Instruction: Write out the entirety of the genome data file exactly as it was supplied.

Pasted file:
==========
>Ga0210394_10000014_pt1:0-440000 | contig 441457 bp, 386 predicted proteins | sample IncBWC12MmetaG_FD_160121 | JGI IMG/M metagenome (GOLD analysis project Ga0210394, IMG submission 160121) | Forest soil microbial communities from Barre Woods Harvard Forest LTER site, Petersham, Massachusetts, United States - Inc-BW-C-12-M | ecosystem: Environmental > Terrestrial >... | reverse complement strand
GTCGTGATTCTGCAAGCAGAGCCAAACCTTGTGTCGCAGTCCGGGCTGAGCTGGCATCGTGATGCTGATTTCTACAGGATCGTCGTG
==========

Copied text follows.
>Ga0210394_10000014_pt1:0-440000 | contig 441457 bp, 386 predicted proteins | sample IncBWC12MmetaG_FD_160121 | JGI IMG/M metagenome (GOLD analysis project Ga0210394, IMG submission 160121) | Forest soil microbial communities from Barre Woods Harvard Forest LTER site, Petersham, Massachusetts, United States - Inc-BW-C-12-M | ecosystem: Environmental > Terrestrial >... | reverse complement strand
GTCGTGATTCTGCAAGCAGAGCCAAACCTTGTGTCGCAGTCCGGGCTGAGCTGGCATCGTGATGCTGATTTCTACAGGATCGTCGTG